I managed to flick a few lures around for a couple of hours at Craigbourne Dam, late in the afternoon. No trout were caught, however I did manage to catch a small redfin perch, which I could now tick off the bucket list. Albeit a small specimen, I was just happy to catch a species that I had never caught before!

I switched from a Mepps spinner to a ZMan 3.5" Trick SwimZ in Bad Shad colour, rigged on a TT Lures 1/6oz 3/0 HeadlockZ jighead. As the sun set and the brisk breeze blew into the windward bays, across a couple of points, I noticed some small baitfish seeking shelter among the weed and submerged grassy edges. As the sun sank lower in the sky, I also saw a few fish striking the surface. Casting my lure into the vicinity from the bank and retrieving the paddle tail lure close to the surface was effective almost immediately.

Whilst in the southeastern part of Tasmania, we also decided to catch a ferry to Bruny Island for a couple of days of exploring. The sights from the walking tracks were spectacular, however the boat cruise around the bottom of the South Island was next level. We were in awe of the rock formations, towering cliffs and caves that meet the ocean, evolving over thousands of years. We also saw an abundance of sea birds, falcons and marine life, including dolphins and Australian fur seals.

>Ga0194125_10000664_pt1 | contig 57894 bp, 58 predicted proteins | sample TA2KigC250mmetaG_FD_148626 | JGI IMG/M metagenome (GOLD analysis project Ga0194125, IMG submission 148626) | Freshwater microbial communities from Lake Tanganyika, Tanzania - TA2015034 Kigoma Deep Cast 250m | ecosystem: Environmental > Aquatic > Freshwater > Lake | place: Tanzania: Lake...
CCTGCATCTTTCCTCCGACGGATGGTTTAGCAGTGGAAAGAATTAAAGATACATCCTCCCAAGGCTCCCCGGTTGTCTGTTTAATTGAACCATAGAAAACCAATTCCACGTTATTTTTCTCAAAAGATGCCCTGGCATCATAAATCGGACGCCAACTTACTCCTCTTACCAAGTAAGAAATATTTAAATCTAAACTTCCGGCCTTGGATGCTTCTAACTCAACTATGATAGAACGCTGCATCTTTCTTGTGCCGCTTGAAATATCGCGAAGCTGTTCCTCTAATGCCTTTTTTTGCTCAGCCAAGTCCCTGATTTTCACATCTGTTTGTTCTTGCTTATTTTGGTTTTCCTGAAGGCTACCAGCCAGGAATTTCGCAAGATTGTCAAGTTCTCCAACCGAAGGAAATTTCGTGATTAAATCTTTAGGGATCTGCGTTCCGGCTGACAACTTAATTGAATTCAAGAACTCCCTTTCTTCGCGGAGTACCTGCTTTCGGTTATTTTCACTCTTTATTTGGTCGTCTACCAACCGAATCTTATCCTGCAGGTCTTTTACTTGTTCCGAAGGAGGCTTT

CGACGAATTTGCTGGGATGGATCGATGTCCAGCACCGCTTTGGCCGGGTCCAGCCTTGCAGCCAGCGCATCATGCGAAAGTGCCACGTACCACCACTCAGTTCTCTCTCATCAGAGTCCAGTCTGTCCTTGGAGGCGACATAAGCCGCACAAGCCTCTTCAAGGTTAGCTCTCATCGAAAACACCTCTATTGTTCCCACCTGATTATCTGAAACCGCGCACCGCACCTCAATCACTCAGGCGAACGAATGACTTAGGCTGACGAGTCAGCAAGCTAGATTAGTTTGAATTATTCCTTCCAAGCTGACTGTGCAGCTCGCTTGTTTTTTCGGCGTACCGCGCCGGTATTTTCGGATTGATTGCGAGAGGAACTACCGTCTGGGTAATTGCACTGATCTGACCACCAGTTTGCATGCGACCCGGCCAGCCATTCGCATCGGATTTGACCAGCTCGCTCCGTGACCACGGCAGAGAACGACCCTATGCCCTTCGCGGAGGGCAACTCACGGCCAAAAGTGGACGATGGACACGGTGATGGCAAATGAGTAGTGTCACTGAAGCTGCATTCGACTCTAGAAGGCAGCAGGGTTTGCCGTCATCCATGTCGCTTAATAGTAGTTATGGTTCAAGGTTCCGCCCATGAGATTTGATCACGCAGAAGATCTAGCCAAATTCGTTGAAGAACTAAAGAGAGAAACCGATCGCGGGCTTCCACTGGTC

The east coast of Tasmania is where you'll find locations to target trophy sized bream. Although they are more prevalent in the warmer months, according to locals, they can also be caught when the climate is much cooler... with persistence. As you travel north, along the east coast, be sure to fish waters such as the Little Swanport River, Swan River near Coles Bay and Prosser River. The Scamander River is another location that is renowned for producing these brutes.

These fish are very fickle though and natural lure presentations, designed to match baitfish within their environment, will give you the upper hand. ZMan 2" GrubZ and 2.5" GrubZ, 2.5" Slim SwimZ and the 3.5" Trick SwimZ in natural colours, such as Bad Shad, Bloodworm and Baby Bass, rigged on TT Lures 1/0 and 2/0 HeadlockZ jigheads, all make for good bait presentations.